Time is a gift, and this new stage of life has allowed me to expand my pursuits, observations and knowledge. So what have I learned that might be of value to you? In a word: balance. Categorize your life under four headings: emotional, mental, spiritual and physical. Of course there are concrete daily metrics such as financials, career and goals, but I suggest putting those details under one of my big four categories.
Words to Live By
We live most of our lives off-balance. Too often, we disregard our physical health, our spiritual callings and our family time. And you could say I have not always lived as I now preach. That’s why I’m sharing my observations. That said, work isn’t necessarily a necessity. It can and, ideally, should represent a part of who you are, as well as a source of passion and creativity.
For one, identify mentors in your life. I suggest three, but any number you deem best works too. It is important to have people you respect who are open with their wisdom and counsel. One of my most important mentors is Drayton McLane, a man who doesn’t know the word “quit.”
I confess that some of the ideas I present to you are taken from Drayton. I still reflect on what he told me 20 years ago when we became partners. “Paul, there are only three things we need to do in business: Don’t break the law, do not compromise your values and integrity, and make a profit,” he said.
Another saying I have found particularly meaningful: “When you rest, you rust.” I translated that message into my day-to-day goal setting. Keep life in balance, but realize that life also offers many new and wonderful things to do and explore.
When people ask me what they should do in business or with their lives, I respond with a question: What are you passionate about? Follow that passion.
Another important quote comes from my beloved friend Bill Douglass: “It takes a village.” Personal success is generated in large part from the quality of those you associate with. Don’t live life in a vacuum. Appreciate the role you can play for others and what others can—and have—played for you.
Finally, “You’re never too old to be what you want to be.” For many, who we want to be will evolve over time. Drayton spins this a bit differently: “When you are comfortable, you are not growing. Move out of your comfort zone.” I did, not easily, but hey, no pain, no gain.
The best leaders put people ahead of balance sheets. I have been consulting with NRC Realty Corp. on some M&A deals. The common concern I’ve found from owners is not only about money—it’s very much about what will happen to the people, the team they care about, once the business is sold.
Above all else, I would offer you two other powerful words: forgiveness and gratitude. One does not have to be a Catholic to agree that Pope Francis is having a profound influence. He has committed the church to an ethos of mercy and compassion and has published nearly 10,000 words on these essential values.
Having a bad day? Stress is too great? Instead of taking drugs or throwing a tantrum, get out a piece of paper and a pen, and let gratitude flow. I guarantee the list will overwhelm whatever troubles you. Keep that sheet and look back on it.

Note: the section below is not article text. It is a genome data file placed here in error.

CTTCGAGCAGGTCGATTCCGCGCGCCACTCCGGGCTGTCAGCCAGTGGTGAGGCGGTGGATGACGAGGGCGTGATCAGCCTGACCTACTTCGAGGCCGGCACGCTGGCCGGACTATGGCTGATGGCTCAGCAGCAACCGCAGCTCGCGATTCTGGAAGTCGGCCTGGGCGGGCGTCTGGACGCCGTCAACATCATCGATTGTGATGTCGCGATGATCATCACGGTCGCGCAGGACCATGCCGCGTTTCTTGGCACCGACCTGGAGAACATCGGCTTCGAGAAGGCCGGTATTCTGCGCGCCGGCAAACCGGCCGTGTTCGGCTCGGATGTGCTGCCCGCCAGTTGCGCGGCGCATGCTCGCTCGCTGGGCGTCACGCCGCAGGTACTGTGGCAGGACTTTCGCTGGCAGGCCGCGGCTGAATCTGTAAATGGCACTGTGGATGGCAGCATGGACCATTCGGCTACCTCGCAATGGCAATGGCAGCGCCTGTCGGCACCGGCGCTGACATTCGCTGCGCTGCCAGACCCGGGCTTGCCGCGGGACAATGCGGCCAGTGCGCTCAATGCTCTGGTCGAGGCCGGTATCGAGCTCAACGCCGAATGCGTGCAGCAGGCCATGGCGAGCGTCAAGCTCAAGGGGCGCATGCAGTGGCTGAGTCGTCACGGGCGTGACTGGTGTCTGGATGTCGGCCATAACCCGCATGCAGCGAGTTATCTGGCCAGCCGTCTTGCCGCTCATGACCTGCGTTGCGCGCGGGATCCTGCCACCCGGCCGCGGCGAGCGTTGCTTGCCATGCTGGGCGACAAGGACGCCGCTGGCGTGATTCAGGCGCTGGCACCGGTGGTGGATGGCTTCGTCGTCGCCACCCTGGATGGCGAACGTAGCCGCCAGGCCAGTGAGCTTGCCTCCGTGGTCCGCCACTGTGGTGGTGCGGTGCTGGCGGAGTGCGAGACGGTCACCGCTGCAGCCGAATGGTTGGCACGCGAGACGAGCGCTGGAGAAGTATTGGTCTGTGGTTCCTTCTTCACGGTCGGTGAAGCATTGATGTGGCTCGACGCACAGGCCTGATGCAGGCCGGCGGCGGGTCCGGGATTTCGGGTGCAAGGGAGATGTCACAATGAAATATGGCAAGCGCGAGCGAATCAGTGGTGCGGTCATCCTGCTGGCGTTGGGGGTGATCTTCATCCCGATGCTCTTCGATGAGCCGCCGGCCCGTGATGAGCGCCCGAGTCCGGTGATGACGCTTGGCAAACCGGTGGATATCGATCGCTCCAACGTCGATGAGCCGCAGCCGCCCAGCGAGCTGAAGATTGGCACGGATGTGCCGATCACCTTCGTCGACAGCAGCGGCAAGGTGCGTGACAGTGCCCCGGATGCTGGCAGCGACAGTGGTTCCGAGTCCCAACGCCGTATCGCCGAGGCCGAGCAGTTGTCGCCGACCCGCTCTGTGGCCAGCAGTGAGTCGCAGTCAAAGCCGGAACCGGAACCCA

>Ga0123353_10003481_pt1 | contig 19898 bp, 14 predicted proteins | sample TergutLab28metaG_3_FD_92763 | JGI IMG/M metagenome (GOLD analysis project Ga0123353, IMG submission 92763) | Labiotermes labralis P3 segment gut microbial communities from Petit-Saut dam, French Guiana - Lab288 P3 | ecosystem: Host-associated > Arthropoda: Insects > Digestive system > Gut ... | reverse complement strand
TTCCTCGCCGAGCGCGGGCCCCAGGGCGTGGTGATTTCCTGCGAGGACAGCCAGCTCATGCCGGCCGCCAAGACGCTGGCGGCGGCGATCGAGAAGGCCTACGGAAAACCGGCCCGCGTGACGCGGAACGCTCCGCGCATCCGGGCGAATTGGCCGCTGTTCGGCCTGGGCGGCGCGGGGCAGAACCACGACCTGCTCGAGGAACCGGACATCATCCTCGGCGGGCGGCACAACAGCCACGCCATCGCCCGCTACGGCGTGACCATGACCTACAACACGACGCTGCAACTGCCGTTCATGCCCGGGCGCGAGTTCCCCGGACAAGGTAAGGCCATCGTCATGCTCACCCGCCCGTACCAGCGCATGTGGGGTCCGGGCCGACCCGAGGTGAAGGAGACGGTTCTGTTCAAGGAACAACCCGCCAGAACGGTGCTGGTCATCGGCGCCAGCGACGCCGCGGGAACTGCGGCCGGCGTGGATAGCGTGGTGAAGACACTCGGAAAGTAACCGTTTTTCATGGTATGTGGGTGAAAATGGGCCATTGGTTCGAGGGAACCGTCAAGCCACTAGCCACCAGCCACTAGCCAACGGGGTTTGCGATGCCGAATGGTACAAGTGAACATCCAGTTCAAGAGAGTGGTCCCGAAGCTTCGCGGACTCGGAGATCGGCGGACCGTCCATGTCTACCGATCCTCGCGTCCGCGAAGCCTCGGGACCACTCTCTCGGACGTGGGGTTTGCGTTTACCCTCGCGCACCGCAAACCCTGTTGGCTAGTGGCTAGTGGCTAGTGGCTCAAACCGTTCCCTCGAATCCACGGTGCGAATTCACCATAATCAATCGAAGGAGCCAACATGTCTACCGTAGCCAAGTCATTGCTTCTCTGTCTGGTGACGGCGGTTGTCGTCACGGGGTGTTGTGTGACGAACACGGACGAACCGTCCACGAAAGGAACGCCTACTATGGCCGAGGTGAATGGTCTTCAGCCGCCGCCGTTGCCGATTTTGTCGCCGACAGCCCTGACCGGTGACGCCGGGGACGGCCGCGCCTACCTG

I acknowledge that for me, work is part of my balanced life. I like innovating, building, mentoring and being a part of success. Retirement from one career should be a springboard for a new round of excitement and growth.
I’d love to hear what’s inspiring you. You can find me at email@example.com
Executive Interview: David M. Nelson
Interviewed by Denny Rubin | Published in NRC Newsletter, Summer 2015
Denny Ruben: What do you see happening in the economy near term?
David Nelson: We have now entered the seventh year of economic recovery and are now already beyond the average length of post-WWII economic expansions. Still, I believe the economy has room to grow as we see solid gains in employment and consumer spending, strong demand for autos and light vehicles, and home building and prices on a rebound. While lower energy prices have on balance been a positive for the U.S. economy, the Energy Belt is seeing lower investment and employment. Manufacturing which supports the energy industry like steel production has been hurt and a strong dollar is making it difficult for U.S. manufacturers to compete in a global marketplace.
Ruben: What is the Fed going to do?
Nelson: They are going to raise interest rates, but the question is when and by how much. As recently as March, most market forecasters thought that the first rate increase would be in June, but now the earliest expected first move is in September and an increasing number think it may be delayed beyond then. Long term we can’t have interest rates that are negative in real terms so the Fed does need to begin normalizing rates as soon as they think the economy is able to handle it. Given the very low current rate of inflation and global uncertainties, interest rates are likely to rise slowly and remain low relative to historical norms for the foreseeable future.
Ruben: Do you believe the challenges in the Chinese marketplace, coupled with the challenges for the European Union from the Greek crisis could alter the anticipated Fed move?